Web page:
"With his brother Henri, Louis de Freycinet joined the Baudin expedition as a junior lieutenant. Louis was born in August 1779 and joined the French navy in 1793. His duties on the expedition were as a cartographer-surveyor. While the French expedition was in Sydney from June-November 1802, Baudin bought a locally built schooner the "Casuarina", and placed Freycinet in command. It would be used for close inshore survey work, particularly on the southern Australian coast. While charting the South Australian gulfs, Freycinet missed his rendezvous with Baudin in "Le Geographe", but joined him in King George Sound. They then sailed along the Western Australian coast together, before going to Timor and then Mauritius.

After the expedition's return to France, Freycinet worked on the charts and when the atlas was published in 1811 the entire unknown coast from Wilson's Promontory to the Head of the Bight was shown as Terre Napoleon, with French place names on all the prominent features. Following Péron's early death, Freycinet completed the official account of the expedition.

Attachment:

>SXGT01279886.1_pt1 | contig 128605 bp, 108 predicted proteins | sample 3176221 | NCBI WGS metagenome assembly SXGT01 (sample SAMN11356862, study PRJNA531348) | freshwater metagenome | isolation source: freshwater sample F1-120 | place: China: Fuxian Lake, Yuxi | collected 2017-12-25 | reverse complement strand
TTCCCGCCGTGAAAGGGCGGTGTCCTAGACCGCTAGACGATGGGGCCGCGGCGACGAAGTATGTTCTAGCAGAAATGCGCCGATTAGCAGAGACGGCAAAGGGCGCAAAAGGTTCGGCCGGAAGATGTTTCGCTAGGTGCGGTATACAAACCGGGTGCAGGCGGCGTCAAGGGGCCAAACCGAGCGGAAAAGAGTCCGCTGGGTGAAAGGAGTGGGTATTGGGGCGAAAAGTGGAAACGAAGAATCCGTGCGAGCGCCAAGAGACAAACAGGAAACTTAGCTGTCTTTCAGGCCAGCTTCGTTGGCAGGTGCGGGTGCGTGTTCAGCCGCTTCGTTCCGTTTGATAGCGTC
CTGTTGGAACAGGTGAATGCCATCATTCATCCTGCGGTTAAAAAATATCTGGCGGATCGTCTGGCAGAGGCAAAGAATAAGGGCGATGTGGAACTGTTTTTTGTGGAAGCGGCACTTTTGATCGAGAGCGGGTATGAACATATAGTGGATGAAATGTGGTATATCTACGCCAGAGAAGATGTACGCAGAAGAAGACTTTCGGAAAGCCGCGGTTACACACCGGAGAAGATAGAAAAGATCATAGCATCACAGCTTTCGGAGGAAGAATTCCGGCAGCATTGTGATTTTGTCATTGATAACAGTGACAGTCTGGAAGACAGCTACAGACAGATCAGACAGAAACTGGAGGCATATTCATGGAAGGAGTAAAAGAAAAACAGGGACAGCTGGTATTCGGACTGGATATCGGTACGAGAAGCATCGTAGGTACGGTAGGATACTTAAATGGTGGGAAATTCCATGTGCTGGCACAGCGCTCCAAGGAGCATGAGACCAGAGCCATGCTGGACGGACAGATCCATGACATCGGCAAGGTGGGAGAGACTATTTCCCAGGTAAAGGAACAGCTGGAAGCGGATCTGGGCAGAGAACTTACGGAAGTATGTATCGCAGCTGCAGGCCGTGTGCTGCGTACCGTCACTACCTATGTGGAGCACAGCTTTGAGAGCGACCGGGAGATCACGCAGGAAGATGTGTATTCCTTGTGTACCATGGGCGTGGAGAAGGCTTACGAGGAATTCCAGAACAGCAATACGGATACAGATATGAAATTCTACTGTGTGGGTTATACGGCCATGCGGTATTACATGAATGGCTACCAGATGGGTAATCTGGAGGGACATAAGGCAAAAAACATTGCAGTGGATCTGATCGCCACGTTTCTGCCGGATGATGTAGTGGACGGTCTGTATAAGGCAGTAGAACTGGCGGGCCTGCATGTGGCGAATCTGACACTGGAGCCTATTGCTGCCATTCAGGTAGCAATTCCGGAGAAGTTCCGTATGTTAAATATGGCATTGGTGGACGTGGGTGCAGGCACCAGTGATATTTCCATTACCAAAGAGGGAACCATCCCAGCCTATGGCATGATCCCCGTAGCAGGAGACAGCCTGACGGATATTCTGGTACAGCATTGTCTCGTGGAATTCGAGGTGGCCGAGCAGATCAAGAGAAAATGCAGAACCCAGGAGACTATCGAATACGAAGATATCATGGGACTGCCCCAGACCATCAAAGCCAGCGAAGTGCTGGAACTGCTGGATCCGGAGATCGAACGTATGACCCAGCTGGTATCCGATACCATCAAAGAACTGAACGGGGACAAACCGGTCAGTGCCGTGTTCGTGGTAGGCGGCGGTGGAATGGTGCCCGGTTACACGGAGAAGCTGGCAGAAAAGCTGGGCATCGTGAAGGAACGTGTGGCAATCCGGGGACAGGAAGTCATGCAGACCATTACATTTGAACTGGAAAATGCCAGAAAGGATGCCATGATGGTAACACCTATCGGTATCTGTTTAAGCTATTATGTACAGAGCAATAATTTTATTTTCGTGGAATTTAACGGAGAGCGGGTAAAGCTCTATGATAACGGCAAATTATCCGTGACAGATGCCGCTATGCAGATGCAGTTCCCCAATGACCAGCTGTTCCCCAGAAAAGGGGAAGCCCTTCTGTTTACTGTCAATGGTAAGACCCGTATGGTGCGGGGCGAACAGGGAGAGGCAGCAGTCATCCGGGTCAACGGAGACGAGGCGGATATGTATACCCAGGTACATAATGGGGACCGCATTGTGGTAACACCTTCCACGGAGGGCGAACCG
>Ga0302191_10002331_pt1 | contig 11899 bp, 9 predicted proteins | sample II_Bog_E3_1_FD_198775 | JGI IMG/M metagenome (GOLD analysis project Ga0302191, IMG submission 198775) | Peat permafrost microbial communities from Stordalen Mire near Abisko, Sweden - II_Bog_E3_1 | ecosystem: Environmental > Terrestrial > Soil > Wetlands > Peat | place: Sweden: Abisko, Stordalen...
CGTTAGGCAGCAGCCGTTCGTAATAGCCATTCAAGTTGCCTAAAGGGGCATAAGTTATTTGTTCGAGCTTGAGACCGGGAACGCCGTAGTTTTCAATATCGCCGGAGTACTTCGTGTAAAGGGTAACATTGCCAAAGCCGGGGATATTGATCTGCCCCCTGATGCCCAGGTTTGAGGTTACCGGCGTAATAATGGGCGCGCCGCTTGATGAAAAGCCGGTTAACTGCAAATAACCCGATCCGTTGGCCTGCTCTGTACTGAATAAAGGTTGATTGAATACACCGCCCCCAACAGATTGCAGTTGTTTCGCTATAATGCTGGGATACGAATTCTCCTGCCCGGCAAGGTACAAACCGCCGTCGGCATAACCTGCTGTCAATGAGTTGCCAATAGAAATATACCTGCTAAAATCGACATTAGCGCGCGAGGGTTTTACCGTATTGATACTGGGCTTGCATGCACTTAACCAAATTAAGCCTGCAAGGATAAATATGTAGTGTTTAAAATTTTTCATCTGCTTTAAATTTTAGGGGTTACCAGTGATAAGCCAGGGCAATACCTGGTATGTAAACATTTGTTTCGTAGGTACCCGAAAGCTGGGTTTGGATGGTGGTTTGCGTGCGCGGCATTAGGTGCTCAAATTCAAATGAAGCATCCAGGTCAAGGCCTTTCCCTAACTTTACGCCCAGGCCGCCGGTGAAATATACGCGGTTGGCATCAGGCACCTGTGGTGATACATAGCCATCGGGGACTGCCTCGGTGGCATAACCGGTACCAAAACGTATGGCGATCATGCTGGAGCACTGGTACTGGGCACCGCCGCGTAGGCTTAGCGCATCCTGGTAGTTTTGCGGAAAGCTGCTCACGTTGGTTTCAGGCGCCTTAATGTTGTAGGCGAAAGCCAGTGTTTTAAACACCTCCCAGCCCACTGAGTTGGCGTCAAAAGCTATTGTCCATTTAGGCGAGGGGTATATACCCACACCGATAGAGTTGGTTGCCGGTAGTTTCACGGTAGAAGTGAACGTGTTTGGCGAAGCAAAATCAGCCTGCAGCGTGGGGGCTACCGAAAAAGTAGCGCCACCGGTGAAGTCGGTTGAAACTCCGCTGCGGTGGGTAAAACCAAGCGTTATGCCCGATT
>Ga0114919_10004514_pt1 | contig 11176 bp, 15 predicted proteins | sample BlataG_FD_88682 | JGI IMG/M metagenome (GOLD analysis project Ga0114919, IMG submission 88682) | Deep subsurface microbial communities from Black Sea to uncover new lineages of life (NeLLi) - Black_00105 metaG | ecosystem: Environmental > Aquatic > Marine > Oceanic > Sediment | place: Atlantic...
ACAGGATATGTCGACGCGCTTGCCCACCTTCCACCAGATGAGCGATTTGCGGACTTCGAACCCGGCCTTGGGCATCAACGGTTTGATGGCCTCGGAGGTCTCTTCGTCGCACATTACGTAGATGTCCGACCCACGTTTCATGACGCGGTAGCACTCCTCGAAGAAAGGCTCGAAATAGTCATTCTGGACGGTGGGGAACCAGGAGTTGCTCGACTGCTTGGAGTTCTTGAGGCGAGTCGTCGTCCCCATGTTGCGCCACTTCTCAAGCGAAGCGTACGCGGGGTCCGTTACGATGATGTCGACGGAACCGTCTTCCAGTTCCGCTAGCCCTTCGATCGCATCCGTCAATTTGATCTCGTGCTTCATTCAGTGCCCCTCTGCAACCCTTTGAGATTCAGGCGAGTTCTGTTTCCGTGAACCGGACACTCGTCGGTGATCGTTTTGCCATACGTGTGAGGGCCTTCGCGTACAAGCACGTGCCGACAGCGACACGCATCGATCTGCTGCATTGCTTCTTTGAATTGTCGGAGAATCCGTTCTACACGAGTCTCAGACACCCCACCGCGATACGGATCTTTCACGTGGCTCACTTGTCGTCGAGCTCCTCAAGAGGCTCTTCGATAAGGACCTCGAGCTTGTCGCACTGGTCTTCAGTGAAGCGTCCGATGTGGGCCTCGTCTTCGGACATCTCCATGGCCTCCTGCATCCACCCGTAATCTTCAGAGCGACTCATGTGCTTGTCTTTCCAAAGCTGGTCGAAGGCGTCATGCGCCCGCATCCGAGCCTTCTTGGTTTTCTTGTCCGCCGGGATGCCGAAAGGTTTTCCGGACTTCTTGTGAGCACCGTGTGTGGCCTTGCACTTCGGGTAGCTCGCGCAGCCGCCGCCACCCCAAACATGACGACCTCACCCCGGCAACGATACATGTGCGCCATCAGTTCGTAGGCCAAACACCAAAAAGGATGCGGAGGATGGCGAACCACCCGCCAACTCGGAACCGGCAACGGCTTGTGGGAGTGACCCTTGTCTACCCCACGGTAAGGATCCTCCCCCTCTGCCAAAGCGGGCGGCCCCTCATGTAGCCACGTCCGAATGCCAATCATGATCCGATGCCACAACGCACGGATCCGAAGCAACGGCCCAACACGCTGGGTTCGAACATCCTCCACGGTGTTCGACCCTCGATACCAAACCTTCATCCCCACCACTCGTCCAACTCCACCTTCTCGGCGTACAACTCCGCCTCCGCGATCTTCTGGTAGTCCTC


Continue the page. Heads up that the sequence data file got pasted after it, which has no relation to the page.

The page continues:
From 1817 to 1820 Freycinet led a scientific expedition around the world, studying meteorology and magnetism. His wife Rose accompanied him. Despite shipwreck most of the expedition's records were saved.

In 1824 a second edition of the account of the Baudin expedition was published, edited by Freycinet, and in the Atlas Matthew Flinders' place names were restored to the coast he had first discovered.
Louis de Freycinet died in August 1842." (State Library of South Australia).

Ferguson: 449, 536 & 603.

Order-nr.: 53717

DKK 350.000,00